Southern cuisine is swimming in seafood – that might be a bad pun, but it’s the truth! The Paella ranks right at the top when it comes to Spanish cuisine across the entire country; and even though the paella is NOT originally from Andalusia, it has become the most traditional dish across the southern Iberian Peninsula.
Paella is a dish that originally belongs to Valencia, but because of its unique taste and several different recipes per location, it’s transcended the provincial borders in Spain. In Andalusia, the most popular paella is the seafood paella.
How many types of paella is there?
It seems every time you type “paella recipes” into Google, the results will vary from each website dedicated to the Spanish cuisine. As you can well imagine, over the years, people from all over the world have put their own spin on the Spanish paella. But, with a bit more digging, we managed to find the top 5 kinds of Spanish paella, which includes the classic!
- The original traditional Valencia paella
- Paella Marinera (seafood)
- Black Paella
- Mixed Paella
- Vegetarian Paella
#2 – Gazpacho Soup
This traditional soup is famous the world over, and it all started here in Andalusia. If you love tomato soup, then you’re bound to like gazpacho. The only difference being, tomato soup is served hot, and gazpacho is served cold. You’ll find the cold soup served in every town and village across Spain, but in Andalusia, you’re more likely to get the original recipe that’s been around for centuries.
Traditionally, Gazpacho is made of raw vegetables like garlic, onion, plenty of tomatoes, peppers, and cucumbers. Some add bread, others take out the garlic or onion. It’s a recipe that really is up to many variations. Gazpacho soup is always refreshing and gives you plenty of energy. It’s the best you can have during hot summer days.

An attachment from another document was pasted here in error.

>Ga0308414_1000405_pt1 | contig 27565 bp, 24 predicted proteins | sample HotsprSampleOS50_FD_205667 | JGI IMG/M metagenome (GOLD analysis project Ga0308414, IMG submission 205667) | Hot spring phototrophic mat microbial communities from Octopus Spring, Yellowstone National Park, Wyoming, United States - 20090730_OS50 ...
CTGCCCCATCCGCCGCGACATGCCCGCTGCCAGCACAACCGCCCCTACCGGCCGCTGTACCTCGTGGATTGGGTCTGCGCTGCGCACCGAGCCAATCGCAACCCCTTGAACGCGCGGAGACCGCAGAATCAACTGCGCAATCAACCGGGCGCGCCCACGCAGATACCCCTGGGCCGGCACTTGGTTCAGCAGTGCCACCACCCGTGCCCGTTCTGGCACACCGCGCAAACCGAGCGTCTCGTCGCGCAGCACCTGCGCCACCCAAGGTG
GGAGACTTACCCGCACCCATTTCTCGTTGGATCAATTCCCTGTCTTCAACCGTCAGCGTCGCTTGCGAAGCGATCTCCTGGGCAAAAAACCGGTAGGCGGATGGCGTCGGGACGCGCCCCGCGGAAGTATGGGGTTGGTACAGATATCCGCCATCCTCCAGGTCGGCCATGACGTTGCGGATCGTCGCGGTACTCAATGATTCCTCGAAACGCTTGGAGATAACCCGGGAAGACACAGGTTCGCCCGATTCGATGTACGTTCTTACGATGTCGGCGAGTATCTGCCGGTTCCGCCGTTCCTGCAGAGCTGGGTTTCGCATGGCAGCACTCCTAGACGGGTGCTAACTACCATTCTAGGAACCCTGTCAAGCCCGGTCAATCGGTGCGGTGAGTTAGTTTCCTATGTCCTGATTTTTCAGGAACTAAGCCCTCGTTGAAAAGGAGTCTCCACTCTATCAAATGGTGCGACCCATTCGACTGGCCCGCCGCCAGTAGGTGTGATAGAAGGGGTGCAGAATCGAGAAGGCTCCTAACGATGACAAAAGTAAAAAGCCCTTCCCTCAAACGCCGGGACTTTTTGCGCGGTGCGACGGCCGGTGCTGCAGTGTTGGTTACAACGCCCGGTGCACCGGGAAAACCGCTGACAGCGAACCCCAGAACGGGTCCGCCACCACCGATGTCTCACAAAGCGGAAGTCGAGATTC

#3 – Espetos
Espetos are skewers of sardines, sometimes a dorado or prawns, which are grilled over a barbecue in the form of a boat. There is no shortage of these grilling boats with Espetos across the Costa del Sol. In fact, you’ll these delicious little grilled fish on just about every beach restaurant in the south.
This includes Malaga, Nerja and Marbella!
#4 – Chipirones
This delectable little snack is very popular to eat whilst on the beach on the Costa del Sol. Chipirones are baby squid or very small cuttle fish that are usually battered and then deep-fried. If you love calamari, then this dish is paradise. A classic Andalusian dish with heaps of whole baby squids – the ultimate in little comfort foods.
Don’t forget to order a jug of the classic Sangria to share (or not!), while enjoying any of these classic Andalusian dishes.
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#5 – Tapas
Once again, we have classic cuisine that is famous the world over – the Spanish tapa! But what exactly is a tapa?
Traditionally they are small savoury dishes, snacks, or appetisers of Spanish cuisine. It might be breads and meat, or a selection of dishes from ham, stuffed mussels, fried squid, to olives, sautéed mushroom, and other vegetables. Essentially, Tapas is a small plate or serving, and it’s a great way to try something new.
Tapas are so popular in the South of Spain, that many restaurants will ban together to promote a “tapas crawl”, adjusting their prices to be on par, and even providing a FREE caña (small beer) when you buy one tapa.
Imagine for one moment, being able to have a lovely dining experience close to the beaches in the costal areas of Malaga, and only having to spend 20 euros. This is exactly why Spanish tapas no matter where you might be in this beautiful ancient country are so popular.
A cheap night out enjoying the best cuisine and beer that pennies can buy!